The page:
Amazon.com

Bruce Lee and James Coburn conceived the story for this unusual blend of fantasy, martial arts adventure, and Zen mysticism that should please cult-movie collectors and action aficionados with a taste for the offbeat. The bland but serviceable Jeff Cooper stars as a lone warrior who sets out to find the mysterious Book of All Knowledge. He faces numerous physical challenges on his journey, chief among them David Carradine in four roles (including a half-man, half-monkey), as well as numerous philosophical conundrums. While the dialogue by Sterling Silliphant (In the Heat of the Night) and Stanley Mann (Eye of the Needle) occasionally teeters into self-parody, the action and pace rarely lags, and the fine supporting cast, which includes Christopher Lee, Eli Wallach, and Roddy McDowall, lends a degree of gravity to the proceedings. One wonders how the film would have played with Lee in the cast (it had been a pet project of his for years, but was completed years after his death), but the end result is certainly watchable and entertaining. Blue Underground's DVD includes a wealth of extras, including a typically laid-back interview with Carradine, commentary by director Richard Moore, trailers and TV spots, an alternate title sequence, and, most intriguing of all, Lee's original script with Coburn and Silliphant (accessible only via DVD-ROM). --Paul Gaita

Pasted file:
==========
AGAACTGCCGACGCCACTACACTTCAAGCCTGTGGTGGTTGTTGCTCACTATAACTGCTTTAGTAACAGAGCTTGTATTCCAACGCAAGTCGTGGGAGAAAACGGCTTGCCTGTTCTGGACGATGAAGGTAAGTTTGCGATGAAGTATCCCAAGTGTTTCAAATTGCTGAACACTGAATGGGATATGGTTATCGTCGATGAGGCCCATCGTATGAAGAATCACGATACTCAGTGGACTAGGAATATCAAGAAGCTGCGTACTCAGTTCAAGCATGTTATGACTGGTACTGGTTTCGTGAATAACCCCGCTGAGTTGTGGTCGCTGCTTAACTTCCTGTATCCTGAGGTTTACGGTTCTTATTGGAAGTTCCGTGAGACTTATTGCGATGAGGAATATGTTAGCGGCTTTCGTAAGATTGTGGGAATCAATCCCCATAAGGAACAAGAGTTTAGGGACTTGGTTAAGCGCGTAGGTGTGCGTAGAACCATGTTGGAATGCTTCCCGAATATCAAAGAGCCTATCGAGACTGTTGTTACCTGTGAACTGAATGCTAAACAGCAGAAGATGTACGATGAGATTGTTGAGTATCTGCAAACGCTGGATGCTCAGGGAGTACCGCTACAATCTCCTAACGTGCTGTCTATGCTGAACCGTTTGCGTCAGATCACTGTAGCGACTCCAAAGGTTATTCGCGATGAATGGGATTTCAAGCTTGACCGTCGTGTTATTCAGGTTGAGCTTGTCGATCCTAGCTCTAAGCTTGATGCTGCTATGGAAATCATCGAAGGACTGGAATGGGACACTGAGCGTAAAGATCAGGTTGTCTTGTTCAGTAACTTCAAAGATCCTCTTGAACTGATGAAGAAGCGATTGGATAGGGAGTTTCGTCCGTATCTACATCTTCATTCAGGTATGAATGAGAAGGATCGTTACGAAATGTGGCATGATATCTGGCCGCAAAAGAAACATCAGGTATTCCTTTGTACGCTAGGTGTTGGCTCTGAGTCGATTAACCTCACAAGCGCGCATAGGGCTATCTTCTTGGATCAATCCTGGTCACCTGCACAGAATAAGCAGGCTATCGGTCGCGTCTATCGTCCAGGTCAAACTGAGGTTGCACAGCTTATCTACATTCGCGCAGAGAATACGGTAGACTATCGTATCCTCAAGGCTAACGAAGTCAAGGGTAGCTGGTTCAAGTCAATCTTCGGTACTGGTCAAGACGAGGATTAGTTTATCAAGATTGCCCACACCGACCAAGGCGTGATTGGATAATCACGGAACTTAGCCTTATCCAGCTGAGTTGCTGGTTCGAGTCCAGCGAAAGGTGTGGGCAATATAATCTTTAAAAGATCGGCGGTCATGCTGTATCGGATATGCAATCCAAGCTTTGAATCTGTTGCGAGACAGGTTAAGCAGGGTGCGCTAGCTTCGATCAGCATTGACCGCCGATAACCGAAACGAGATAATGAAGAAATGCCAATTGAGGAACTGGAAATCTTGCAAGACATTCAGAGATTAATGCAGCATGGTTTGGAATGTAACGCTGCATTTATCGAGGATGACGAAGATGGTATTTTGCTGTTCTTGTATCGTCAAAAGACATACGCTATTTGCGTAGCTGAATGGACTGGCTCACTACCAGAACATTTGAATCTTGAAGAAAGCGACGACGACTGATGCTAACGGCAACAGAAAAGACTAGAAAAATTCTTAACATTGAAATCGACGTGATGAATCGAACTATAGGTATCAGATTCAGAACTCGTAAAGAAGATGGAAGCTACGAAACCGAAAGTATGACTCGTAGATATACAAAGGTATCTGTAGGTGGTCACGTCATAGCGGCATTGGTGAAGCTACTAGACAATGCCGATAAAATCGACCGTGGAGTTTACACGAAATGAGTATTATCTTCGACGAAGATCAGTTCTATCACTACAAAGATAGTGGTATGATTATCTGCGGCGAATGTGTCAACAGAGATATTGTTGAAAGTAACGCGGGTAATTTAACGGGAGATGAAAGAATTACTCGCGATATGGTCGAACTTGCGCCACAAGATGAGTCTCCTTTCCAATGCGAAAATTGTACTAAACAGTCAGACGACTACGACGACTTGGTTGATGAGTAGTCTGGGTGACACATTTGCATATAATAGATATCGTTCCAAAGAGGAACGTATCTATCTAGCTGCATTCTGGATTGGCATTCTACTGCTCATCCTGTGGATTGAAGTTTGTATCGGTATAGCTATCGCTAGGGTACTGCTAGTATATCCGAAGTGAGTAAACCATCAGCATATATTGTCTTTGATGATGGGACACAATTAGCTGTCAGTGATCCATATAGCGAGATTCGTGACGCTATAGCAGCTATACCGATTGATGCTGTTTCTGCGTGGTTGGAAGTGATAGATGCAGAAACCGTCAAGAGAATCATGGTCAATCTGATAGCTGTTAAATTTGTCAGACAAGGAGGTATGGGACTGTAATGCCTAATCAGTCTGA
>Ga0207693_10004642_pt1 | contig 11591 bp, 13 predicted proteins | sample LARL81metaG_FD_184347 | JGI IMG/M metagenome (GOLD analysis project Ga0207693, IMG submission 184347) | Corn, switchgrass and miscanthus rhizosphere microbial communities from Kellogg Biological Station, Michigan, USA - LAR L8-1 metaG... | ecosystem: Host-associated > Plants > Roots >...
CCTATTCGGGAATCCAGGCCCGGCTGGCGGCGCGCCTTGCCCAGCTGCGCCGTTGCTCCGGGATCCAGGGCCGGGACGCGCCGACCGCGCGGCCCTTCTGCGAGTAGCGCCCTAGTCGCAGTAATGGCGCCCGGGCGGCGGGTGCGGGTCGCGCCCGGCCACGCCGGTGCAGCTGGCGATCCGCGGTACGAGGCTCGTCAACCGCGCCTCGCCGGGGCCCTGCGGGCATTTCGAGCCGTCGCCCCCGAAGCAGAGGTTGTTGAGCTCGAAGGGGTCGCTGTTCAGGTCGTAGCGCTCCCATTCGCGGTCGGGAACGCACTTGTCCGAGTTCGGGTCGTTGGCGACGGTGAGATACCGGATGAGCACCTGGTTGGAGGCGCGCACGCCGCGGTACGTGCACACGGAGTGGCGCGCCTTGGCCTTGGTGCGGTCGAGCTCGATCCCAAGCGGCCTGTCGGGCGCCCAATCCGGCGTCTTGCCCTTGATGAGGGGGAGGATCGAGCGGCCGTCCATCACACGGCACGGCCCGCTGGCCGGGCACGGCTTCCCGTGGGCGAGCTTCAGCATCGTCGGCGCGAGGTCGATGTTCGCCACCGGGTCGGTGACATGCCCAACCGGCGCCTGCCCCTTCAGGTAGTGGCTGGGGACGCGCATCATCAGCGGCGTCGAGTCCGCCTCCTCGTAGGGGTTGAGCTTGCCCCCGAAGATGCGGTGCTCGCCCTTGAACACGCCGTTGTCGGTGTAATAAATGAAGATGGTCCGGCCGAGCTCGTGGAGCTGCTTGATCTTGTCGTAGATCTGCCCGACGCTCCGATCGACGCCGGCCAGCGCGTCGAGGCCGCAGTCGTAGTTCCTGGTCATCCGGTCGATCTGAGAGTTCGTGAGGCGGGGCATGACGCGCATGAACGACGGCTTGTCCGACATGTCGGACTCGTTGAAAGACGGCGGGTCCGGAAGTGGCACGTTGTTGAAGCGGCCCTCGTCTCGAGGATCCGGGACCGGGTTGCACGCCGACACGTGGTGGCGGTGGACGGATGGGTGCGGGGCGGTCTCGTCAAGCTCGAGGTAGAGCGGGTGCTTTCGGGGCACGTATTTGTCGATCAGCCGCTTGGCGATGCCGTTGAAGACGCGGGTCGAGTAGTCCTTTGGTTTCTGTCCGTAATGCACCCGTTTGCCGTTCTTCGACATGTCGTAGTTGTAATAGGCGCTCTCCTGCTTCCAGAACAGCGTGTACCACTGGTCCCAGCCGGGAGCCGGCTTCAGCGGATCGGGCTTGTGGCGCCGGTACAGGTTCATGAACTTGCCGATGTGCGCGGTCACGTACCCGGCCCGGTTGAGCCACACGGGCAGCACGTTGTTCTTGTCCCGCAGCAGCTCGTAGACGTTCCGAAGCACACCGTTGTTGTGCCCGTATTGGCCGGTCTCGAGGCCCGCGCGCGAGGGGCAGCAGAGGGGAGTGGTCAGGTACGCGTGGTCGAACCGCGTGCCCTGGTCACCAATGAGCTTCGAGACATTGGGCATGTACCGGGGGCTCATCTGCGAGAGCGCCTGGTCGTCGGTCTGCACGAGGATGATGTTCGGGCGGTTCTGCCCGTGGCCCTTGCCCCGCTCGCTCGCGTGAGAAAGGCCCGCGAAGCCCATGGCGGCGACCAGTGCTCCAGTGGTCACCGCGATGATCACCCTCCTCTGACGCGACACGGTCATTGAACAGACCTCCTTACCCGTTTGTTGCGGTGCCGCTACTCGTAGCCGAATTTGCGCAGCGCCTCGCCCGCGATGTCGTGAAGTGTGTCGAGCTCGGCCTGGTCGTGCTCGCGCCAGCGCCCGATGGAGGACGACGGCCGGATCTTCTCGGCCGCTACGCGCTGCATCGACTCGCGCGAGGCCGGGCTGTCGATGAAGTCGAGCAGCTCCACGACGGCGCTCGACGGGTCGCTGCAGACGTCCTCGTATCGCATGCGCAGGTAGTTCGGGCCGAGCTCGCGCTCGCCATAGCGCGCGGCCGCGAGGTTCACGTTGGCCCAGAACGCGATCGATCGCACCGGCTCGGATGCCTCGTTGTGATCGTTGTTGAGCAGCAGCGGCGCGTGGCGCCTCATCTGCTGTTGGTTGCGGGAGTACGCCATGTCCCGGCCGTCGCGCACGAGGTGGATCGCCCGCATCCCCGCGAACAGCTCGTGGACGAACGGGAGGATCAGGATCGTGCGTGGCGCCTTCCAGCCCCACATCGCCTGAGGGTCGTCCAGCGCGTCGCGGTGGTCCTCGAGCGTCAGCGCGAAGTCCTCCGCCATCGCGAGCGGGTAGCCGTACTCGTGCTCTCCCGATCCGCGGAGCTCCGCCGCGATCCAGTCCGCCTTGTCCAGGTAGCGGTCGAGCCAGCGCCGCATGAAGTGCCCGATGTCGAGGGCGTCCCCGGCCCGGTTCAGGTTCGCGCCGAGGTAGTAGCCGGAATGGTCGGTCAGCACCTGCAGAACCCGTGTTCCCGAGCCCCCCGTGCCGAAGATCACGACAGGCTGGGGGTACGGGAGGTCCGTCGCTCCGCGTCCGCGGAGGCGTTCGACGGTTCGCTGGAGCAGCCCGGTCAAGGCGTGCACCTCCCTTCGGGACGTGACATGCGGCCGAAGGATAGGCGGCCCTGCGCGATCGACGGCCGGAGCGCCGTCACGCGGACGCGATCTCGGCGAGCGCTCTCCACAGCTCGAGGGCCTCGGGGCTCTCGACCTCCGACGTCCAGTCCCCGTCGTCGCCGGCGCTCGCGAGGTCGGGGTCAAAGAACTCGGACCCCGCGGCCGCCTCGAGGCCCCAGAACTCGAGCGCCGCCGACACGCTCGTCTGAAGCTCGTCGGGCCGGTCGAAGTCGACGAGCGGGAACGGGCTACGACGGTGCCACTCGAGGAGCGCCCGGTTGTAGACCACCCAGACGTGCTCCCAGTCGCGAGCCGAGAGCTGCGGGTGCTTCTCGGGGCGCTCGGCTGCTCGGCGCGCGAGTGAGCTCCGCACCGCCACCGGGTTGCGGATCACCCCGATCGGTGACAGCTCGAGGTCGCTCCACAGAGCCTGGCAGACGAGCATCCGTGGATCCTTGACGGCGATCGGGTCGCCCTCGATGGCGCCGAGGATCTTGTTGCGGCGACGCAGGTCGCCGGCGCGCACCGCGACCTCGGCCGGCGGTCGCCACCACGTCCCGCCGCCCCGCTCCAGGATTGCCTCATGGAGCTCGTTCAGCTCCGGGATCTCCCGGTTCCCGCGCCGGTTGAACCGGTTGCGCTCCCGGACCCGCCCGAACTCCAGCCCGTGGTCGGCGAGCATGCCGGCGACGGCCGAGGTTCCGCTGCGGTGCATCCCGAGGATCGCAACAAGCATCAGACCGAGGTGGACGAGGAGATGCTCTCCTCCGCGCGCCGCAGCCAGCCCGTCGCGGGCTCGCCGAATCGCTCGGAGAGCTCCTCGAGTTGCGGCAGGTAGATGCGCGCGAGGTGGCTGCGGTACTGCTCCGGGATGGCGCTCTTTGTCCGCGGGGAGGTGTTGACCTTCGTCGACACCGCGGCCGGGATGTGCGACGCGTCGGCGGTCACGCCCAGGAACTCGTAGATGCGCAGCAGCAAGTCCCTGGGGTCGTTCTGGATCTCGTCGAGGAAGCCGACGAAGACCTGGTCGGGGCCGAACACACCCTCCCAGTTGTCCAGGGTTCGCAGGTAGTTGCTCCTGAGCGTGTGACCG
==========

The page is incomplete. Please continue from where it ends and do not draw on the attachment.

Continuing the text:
Customer Reviews

Great movie and great lesson.
Joseph J Bryson
Well, I find the Zen teachings being conveyed within the medium of film simply outweigh any cinematic shortcomings.
Brian E. Erland
If you like Excalibur, get this movie.
Steven N. Gosney

Most Helpful Customer Reviews

35 of 38 people found the following review helpful By cookieman108 on July 19, 2005
Format: DVD Verified Purchase